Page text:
Sen. Branden Petersen, a likely co-sponsor of a gay marriage bill to be introduced soon at the Capitol, is the first Republican lawmaker to signal support for allowing same-sex couples to wed.

A Republican state senator who supports legalizing gay marriage in Minnesota said Wednesday that he hopes to convince GOP colleagues to join him in abandoning the party's traditional stand on the issue.

Sen. Branden Petersen, a likely co-sponsor of a gay marriage bill to be introduced soon at the Capitol, is the first Republican lawmaker to signal support for allowing same-sex couples to wed.

Petersen said his backing hinges on a few conditions being met, chief among them that religious exemptions that don't want to perform same-sex marriages would be exempt from doing so. That provision has been a common feature of gay marriage legislation in other states.

"I think the time has come," Petersen told The Associated Press, arguing that it's the conservative position to let gays join an institution that's one of society's fundamental building blocks. He said he hoped his support would sway not just his fellow Republicans wavering on the issue, but Minnesotans in general that it's OK to support gay marriage. The Star Tribune first reported Petersen's break from his party on the issue.

Nailing down Republican support is significant for gay marriage activists preparing for what's likely to be a divisive debate later this spring at the Capitol. While Democrats control the House and Senate, some of the party's rural members hail from socially conservative areas where a majority of voters last fall backed the failed constitutional gay marriage ban.

Voters in Petersen's district, in suburbs north of Minneapolis, supported the marriage ban by a narrow majority. In 2011, as a House member, Petersen voted to put the constitutional ban on the ballot; he declined Wednesday to elaborate on that vote, but acknowledged that having a gay father-in-law has influenced his thinking.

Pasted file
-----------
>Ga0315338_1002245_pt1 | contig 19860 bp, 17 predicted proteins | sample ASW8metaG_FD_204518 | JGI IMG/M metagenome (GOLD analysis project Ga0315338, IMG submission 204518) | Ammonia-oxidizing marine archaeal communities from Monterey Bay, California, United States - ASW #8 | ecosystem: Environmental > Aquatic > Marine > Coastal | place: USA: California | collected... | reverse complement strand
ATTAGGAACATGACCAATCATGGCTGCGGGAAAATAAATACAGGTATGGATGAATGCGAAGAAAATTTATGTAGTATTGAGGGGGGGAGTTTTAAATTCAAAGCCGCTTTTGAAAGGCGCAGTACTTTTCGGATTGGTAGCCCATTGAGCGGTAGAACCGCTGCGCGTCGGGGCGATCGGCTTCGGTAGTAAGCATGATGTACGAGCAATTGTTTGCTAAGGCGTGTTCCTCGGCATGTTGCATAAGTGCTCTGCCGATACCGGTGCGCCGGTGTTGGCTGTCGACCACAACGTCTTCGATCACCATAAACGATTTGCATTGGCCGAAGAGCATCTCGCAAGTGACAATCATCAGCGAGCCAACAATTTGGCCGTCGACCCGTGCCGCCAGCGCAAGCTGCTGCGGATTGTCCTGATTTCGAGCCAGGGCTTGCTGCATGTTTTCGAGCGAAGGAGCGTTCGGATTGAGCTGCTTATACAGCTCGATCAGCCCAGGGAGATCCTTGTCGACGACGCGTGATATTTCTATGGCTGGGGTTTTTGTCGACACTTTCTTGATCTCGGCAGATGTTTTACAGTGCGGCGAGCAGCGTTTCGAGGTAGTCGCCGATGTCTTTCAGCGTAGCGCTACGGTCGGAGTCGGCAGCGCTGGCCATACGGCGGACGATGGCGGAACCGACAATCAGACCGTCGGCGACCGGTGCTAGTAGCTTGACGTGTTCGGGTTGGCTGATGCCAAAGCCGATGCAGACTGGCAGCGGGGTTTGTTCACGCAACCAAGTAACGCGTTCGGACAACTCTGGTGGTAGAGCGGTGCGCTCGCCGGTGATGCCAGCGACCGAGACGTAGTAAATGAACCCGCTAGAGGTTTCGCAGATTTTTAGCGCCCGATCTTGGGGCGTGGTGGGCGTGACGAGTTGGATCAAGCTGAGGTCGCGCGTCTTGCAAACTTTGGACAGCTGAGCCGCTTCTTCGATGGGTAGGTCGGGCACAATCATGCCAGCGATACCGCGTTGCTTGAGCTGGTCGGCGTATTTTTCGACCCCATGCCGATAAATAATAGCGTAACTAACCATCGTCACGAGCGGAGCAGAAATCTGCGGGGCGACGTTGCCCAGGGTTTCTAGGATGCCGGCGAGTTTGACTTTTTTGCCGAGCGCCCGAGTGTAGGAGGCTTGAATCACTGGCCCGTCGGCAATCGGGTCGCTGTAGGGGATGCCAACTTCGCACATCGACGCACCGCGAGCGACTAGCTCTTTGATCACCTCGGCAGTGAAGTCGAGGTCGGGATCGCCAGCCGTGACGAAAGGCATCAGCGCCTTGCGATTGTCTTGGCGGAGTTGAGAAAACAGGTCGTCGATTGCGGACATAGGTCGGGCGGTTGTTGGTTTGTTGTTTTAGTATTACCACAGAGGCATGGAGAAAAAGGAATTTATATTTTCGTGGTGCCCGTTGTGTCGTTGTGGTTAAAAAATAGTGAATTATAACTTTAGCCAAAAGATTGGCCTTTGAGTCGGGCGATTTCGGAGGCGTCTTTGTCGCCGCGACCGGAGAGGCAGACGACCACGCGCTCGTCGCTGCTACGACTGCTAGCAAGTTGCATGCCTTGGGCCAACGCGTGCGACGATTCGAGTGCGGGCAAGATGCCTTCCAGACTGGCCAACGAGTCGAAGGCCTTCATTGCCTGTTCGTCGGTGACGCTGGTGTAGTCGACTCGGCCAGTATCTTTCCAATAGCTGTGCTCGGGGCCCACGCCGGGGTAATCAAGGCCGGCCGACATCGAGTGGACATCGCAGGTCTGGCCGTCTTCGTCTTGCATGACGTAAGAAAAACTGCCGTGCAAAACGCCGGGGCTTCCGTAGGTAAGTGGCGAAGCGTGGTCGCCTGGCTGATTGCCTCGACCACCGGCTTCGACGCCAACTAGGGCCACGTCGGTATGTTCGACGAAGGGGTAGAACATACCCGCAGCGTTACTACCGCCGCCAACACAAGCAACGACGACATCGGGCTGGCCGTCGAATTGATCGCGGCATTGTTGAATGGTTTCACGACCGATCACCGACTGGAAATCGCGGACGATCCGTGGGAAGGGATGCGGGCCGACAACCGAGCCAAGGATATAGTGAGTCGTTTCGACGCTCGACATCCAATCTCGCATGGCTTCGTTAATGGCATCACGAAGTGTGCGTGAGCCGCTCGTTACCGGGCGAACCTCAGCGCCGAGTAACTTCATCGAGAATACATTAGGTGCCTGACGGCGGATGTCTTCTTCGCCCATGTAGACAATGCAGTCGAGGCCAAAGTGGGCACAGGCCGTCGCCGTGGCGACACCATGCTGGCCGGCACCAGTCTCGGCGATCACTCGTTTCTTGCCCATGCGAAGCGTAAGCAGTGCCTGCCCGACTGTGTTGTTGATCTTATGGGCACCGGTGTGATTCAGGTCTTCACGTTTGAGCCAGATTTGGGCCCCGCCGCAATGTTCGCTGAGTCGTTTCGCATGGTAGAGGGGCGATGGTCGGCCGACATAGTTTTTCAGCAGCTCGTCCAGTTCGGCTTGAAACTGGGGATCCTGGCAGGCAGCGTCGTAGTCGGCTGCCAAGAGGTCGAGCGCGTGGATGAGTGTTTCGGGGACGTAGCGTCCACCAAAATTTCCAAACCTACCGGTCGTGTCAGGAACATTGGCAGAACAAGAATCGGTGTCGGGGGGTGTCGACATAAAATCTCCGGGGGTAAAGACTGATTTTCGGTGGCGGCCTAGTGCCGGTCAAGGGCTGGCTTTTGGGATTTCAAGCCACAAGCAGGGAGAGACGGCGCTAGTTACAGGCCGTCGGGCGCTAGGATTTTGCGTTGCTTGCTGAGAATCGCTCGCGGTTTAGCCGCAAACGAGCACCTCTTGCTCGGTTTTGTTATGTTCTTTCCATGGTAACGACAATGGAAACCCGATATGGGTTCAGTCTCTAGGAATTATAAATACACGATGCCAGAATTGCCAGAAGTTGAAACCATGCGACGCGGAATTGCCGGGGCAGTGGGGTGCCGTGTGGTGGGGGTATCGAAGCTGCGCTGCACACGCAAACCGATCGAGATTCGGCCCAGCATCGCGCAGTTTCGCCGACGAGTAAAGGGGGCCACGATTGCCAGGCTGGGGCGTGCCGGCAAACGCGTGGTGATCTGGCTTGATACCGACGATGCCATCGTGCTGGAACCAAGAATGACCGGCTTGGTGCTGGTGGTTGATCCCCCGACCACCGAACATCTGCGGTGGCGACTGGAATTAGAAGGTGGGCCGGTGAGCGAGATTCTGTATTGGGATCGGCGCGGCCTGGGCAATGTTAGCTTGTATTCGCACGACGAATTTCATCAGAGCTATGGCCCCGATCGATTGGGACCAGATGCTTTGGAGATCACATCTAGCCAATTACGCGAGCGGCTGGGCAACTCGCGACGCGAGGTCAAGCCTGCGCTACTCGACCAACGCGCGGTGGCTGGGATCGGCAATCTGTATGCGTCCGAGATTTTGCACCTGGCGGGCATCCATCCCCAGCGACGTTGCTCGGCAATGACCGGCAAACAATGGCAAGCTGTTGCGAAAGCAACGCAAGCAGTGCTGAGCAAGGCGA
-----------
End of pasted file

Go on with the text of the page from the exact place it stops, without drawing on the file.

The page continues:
"It's an issue where we all travel on our own path," Petersen said. He acknowledged the possibility of political consequences for his decision, but said that was trumped by doing what he believes is the right thing. He also said working on the bill would put him in a position to win compromises from Democratic sponsors on its provisions.

On Wednesday, Republican activist Andy Parrish blasted Petersen in an email fundraising pitch for his political committee, A Stronger Minnesota. The group "holds 'Republicans' like Petersen accountable for straying from traditional Minnesota values," wrote Parrish, who helped run last fall's unsuccessful campaign to pass the gay marriage ban.

Sen. Dan Hall, a social conservative from Burnsville, said he was disappointed in Petersen but doubted any other Republican senators would join him.

"I think same-sex marriage is wrong," Hall said. "It's a lifestyle that is not healthy spiritually or physically. I think any time the government OKs something, it's an endorsement or promotion of it so I think it's unhealthy for us to do that."

Still, even before Peterson revealed his intentions, the push for a 2013 legislative vote to allow gay marriage had been gaining steam. Gov. Mark Dayton restated his support in his State of the State speech, and Democratic legislative leaders — while not fully embracing the effort — have signaled they won't stand in its way. House Speaker Paul Thissen and Senate Majority Leader Tom Bakk have said they'd vote yes.

Dayton called Petersen's decision "terrific."

"I admire him for his courage and conviction, and hope others will follow to make it bipartisan legislation," Dayton said.

At 27, Petersen is considerably younger than the average Republican senator — personifying a growing generational split in the Republican Party on the issue. Minnesotans United, the group now pushing gay marriage at the Capitol, had recruited a number of young Republican activists and supporters during its successful effort in 2012 to defeat the constitutional gay marriage ban. On Thursday, the group's director Richard Carlbom sent out a fundraising plea touting Petersen's decision.

House and Senate bills to legalize gay marriage are expected in the next few days, though the debate may not get going until later this spring. The chief sponsors are expected to be two Minneapolis Democrats, Sen. Scott Dibble and Rep. Karen Clark, who are both gay and in long-term relationships.